According to human standards, Mary’s life was anything but perfect.
If favor means everything is handed to us on a silver platter, then the angel lied to Mary. She was nearly dumped by Joseph until an angel intervened and spoke to Joseph in a dream. She was sent far away to the hill country to her cousin Elizabeth’s house to hide her growing belly. (I wonder if that started the trend of parents sending their unwed pregnant daughters far away because they were ashamed.)
She also had to ride eighty miles on a donkey a week before her due date.
That couldn’t have been fun.
And Luke 2:6 says “while they were there” (Where’s “there”? Eighty miles from her loved ones!) she goes into labor.
There was no room at the Bethlehem Comfort Inn, and there were no midwives, no boiling pot of water, and no sterile rags. There was nothing but a carpenter—a fiancé who was there to help deliver a baby who wasn’t even his—and hay soaked in urine and the stench of manure, which is so symbolic of our condition when Jesus is born in the stable of our hearts. The baby was born in subpar accommodations. The baby of “highly favored” Mary, the “King of kings,” was born in a stinking stable.
Jesus’s entourage were barn animals!
And to add insult to injury, Jesus isn’t on the earth for five minutes before there’s a war between the two kingdoms. There’s immediate chaos because Herod the king wants to kill the King of kings.
Mary barely gets a chance to catch her breath before there is a threat on the child’s life. Mary and Joseph have to find refuge in Egypt, not exactly a welcome place for a “good, respectable Jew.”
No grandma and grandpa to coddle and dote on Jesus.
No baby or wedding shower.
No family to help Mary out during this season of “favored” Mary’s life.
But get ready, there’s a change a comin’.
Joseph and Mary must have been ready for some much-needed encouragement. Joe and Mary get back to the family. They go to the temple to dedicate their baby on the eighth day in accordance to the law requiring every firstborn male to be consecrated to the Lord. Perhaps there was a small dinner prepared for them after this joyous occasion. So as the courageous couple stands holding in their arms the hope of the world, whose care was placed upon their shoulders, a voice arises within the room and a word of prophecy is given. Finally, good news—a word of encouragement and affirmation to the faithful couple.
A public acknowledgment goes a long way, doesn’t it?
We can go through just about anything as long as we know God is pleased with us.
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It’s a bonus when He confirms His pleasure to everyone we know. But the word wasn’t anything like what Mary and Joseph were expecting. The voice cried out and spoke directly to “highly favored” Mary:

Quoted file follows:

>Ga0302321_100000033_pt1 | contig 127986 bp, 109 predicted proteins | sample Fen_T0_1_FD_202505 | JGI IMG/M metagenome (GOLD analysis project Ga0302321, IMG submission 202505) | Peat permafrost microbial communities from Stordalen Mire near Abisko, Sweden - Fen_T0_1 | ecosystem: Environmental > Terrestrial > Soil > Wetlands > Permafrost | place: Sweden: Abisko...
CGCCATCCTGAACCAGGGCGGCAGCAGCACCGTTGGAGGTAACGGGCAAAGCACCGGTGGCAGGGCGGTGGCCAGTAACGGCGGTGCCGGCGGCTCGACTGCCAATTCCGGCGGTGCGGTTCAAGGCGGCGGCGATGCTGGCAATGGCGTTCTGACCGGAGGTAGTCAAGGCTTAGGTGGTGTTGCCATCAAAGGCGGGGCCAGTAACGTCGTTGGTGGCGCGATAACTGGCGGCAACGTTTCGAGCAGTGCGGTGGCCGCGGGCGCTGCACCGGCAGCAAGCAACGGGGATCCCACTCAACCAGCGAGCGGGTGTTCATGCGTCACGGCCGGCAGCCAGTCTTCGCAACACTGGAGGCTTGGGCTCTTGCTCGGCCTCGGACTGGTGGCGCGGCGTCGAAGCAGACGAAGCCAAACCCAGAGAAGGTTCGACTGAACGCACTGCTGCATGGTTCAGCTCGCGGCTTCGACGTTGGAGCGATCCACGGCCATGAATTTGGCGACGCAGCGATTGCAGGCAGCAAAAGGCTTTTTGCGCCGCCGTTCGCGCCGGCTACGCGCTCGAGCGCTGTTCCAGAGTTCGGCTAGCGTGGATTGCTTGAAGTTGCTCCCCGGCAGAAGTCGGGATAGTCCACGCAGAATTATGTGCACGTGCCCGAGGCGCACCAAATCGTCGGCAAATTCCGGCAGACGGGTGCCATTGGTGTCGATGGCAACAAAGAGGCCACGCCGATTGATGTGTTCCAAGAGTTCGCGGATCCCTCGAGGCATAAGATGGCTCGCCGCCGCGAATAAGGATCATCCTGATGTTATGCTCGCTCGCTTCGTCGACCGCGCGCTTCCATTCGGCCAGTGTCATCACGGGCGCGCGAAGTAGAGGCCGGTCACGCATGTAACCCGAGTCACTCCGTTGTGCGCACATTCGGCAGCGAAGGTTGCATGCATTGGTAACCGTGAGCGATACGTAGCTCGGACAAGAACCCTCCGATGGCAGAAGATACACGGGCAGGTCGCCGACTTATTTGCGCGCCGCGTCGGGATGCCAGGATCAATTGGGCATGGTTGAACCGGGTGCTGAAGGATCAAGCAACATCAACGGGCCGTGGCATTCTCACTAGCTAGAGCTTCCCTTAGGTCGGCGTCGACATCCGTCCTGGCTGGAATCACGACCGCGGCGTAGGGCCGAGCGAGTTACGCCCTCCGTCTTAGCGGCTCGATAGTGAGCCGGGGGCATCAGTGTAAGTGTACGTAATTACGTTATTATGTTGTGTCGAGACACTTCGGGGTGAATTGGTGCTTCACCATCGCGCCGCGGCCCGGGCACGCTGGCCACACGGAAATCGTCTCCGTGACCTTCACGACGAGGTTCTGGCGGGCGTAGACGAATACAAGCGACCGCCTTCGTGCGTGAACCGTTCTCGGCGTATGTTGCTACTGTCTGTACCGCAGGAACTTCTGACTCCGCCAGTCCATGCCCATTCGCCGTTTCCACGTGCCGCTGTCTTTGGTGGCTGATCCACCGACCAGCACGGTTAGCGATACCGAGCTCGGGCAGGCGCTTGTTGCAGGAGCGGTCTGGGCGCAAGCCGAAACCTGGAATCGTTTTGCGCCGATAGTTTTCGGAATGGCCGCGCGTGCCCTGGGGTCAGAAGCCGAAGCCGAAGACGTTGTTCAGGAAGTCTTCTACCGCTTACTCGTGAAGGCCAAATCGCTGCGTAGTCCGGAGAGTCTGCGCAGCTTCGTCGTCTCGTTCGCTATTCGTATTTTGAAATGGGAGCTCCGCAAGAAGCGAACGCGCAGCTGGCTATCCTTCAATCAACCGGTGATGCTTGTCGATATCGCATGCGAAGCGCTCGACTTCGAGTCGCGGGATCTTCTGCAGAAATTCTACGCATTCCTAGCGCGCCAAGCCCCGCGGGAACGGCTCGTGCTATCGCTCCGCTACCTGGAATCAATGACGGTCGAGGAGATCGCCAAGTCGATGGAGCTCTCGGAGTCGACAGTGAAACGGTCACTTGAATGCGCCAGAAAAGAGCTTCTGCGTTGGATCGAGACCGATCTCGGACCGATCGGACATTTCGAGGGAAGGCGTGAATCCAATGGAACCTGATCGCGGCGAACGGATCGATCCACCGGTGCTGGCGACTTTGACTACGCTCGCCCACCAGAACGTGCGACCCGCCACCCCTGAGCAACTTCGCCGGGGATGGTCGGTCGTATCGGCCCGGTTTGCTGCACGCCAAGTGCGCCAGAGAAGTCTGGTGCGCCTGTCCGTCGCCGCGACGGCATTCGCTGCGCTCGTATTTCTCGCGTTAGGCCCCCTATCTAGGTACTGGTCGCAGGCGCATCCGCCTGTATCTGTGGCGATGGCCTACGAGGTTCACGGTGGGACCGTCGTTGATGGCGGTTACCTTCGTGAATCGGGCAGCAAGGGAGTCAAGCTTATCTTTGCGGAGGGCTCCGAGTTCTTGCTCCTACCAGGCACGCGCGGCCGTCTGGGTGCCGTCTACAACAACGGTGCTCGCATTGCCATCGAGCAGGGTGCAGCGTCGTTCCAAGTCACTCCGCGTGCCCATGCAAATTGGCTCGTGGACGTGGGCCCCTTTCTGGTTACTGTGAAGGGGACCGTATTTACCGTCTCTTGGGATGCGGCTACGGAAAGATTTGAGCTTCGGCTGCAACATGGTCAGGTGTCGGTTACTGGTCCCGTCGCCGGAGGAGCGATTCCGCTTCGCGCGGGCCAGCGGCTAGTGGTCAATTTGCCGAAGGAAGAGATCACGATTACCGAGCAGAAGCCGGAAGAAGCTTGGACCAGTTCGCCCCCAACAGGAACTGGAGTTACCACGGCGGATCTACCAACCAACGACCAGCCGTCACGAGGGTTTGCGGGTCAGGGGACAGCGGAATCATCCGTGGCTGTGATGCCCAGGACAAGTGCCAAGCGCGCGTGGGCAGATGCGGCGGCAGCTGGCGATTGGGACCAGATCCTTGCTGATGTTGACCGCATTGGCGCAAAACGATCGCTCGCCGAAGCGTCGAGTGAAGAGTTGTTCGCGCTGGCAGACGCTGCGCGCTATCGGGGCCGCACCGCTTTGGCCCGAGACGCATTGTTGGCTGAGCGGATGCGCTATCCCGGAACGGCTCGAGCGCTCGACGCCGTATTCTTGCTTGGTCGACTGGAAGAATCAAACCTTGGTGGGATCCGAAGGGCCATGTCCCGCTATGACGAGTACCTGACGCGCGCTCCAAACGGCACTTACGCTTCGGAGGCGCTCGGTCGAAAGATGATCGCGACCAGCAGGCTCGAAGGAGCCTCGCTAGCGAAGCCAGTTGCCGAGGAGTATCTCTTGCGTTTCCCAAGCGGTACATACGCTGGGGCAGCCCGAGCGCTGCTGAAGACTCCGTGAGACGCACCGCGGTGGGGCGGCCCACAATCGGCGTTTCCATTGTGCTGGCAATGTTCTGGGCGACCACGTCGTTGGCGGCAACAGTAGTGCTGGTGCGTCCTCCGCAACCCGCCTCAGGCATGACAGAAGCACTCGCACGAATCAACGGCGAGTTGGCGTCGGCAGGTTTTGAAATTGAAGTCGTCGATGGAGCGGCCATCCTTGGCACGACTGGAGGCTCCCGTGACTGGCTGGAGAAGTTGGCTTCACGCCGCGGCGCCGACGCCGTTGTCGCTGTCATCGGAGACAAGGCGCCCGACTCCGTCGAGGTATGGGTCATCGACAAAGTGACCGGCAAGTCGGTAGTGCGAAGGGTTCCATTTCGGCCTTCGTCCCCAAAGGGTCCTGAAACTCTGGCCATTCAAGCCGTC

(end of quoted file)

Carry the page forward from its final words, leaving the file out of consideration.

“This Child is destined to cause the fall and rising of many in Israel and to be a sign which will be spoken against, so that the thoughts of many hearts may be revealed” (Luke 2:34–35, mev).
OK, so far so good.
But then the prophet Simeon drops a bomb on “highly favored” Mary:
“And a sword will pierce through your own soul also” (v. 35, mev, emphasis added).
Notice it doesn’t say a sword shall pierce your mind.
No, it says your heart.
Hasn’t Mary’s heart been pierced already? And isn’t this a contradiction? Doesn’t the Bible clearly state that she is blessed among women? If that is in fact true, and we know it is, the lesson we can learn is that we should never judge who is blessed and who is not by outward circumstances!
Don’t ever judge who is blessed and who is not by the type of car they drive or by the amount of money they have in the bank.
The neighborhood you live in doesn’t define whether you are blessed or not, nor does the size of the rock you wear on your finger. The obvious point is this: “blessed” people also go through major struggles that cause their hearts to be pierced or ripped to shreds.
Major bitterness could have set in Mary’s heart after hearing that a sword, a bitter cup, a trial was coming that would pierce her heart. She had experienced a lot of disappointment since she said yes to God’s will. And now these painful words were being spoken through the mouth of a prophet?
The state of Mary’s heart was in jeopardy.
Her heart was going to be attacked.
Her baby was going to be misunderstood and rejected.
A mother always feels the pain firsthand.
Everything hinges on the condition of the heart.
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Oh, how Mary needed to protect her heart. As a woman thinks in her heart, so is she!
Bitterness of heart will make the weight of a trial too heavy to bear. But Mary didn’t become bitter. The Bible tells us in Luke 2:51 that Mary treasured these things in her heart! And because of the condition of Mary’s heart, Jesus grew in wisdom and stature, and in favor with God and with man (v. 52).